The Witcher 3: Blood and Wine ReviewPrice:
PC, PS4, Xbox One
It’s only taken seventeen years, but Opposing Force’s reign as the best expansion pack ever made is finally at an end. There’s a new king in town, and his name is Geralt of Rivia. I fully expected The Witcher 3: Blood and Wine to be good. The quality of CDProjekt’s output has been rapidly escalating ever since the launch of The Witcher 2
in 2011. But I didn’t anticipate it being the magnificent, riotously entertaining tour-de-force it is.
Blood and Wine isn’t merely a big chunk of extra content for The Witcher 3, although it demonstrates such generosity that any other developer would have called this a game in its own right. No, this is The Witcher 3 Enhanced. Distilled. Refined. With Blood and Wine, CDProjekt has taken the fundamental ideas explored in the vanilla game, sealed them in a barrel, and left them in a cool, dark cellar to mature for twelve months. What has emerged is a fiercely intoxicating vintage, bursting with colour and flavour, the perfect way to toast the departure of the best RPG to come along in years and years and years.
Geralt of Rivia’s last adventure sees him travelling to the Duchy of Toussaint, where a monster known as the Beast of Beauclair has ripped several large holes in several large noblemen. Contracted by the Duchess herself and sought out directly by a couple of her closest Knights, Geralt is tasked with tracking down and slaying the beast, for which he will be rewarded with enough lands and coin to spend the rest of his life in peace.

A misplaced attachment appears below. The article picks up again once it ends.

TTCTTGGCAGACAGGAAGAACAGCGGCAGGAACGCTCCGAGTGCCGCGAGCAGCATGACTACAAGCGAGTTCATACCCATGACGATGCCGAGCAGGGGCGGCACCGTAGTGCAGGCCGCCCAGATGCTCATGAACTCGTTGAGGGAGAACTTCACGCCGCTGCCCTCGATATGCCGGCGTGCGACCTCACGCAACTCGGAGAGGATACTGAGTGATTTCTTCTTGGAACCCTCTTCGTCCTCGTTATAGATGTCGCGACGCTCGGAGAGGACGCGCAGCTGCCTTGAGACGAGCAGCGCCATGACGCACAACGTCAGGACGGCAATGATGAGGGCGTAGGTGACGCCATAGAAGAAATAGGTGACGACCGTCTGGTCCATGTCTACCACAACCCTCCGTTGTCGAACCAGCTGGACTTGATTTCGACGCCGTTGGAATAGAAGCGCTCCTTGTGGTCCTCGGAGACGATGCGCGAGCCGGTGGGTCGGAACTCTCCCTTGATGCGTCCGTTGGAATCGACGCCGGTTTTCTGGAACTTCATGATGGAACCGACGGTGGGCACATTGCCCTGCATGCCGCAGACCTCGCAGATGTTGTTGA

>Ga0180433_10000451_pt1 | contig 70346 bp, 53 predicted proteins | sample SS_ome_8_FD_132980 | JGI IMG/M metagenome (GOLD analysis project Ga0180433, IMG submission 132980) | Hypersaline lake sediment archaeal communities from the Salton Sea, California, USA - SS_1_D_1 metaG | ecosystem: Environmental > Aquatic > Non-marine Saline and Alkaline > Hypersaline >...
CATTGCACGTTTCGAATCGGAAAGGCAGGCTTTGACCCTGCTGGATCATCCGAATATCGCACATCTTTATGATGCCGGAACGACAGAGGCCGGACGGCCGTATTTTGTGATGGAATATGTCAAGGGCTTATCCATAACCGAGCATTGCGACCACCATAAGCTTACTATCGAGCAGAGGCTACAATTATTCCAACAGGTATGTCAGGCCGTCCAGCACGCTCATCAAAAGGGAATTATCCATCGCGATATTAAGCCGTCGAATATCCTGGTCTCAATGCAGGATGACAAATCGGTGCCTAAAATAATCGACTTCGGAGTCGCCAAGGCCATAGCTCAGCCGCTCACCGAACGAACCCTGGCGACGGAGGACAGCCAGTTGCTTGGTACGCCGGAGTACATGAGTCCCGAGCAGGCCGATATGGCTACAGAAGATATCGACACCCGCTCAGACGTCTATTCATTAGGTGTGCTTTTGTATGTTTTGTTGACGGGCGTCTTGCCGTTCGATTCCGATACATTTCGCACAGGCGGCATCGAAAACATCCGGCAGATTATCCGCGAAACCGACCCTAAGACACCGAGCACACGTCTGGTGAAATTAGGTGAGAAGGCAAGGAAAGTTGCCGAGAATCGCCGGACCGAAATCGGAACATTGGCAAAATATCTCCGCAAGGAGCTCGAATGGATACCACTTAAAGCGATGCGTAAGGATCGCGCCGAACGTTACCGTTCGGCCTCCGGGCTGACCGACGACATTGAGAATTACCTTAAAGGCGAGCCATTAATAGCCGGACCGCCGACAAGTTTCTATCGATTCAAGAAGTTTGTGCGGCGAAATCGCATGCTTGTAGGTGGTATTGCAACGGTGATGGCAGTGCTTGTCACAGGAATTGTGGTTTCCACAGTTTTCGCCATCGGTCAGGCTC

For the Witcher, it’s business as usual. By which I of course mean his contract proves distinctly unusual, filled with surprising twists and dark turns that lead to impossible choices and dramatic consequences. That said, there are some important departures in Blood and Wine both thematically and tonally that make this expansion both a refreshing change and a perfect end to Geralt’s adventures.
To begin with, there’s Toussaint itself. A peaceful realm that is a literal world away from the war-torn lands of Velen and Skellige, Toussaint is a fantasy paradise. As if the name wasn’t enough of a clue, its rolling green hills and blissfully blue rivers are dotted with lavish chateaus and verdant vineyards heavily inspired by the French countryside. At the centre of this idyllic landscape is Beauclair, a bustling Romanesque city surrounding a towering fairytale palace, its structure heavily based on Normandy’s island commune of Mont Saint-Michel. It’s a majestic piece of environment design, beautiful almost to the absurd.
Indeed, there’s a more humorous tone to Blood and Wine as a whole. Toussaint is a land ruled by chivalry and honour, where Knights-errant are genuinely paid to seek out damsels in distress and do battle with hulking giants. If the Knights aren’t pursuing glory in the field, they seek it in the lists, taking part in extravagant and stupidly dangerous tournament games, all for the favour of some fair maiden. Irony and cynicism aren’t looked down upon in Toussaint; they don’t exist.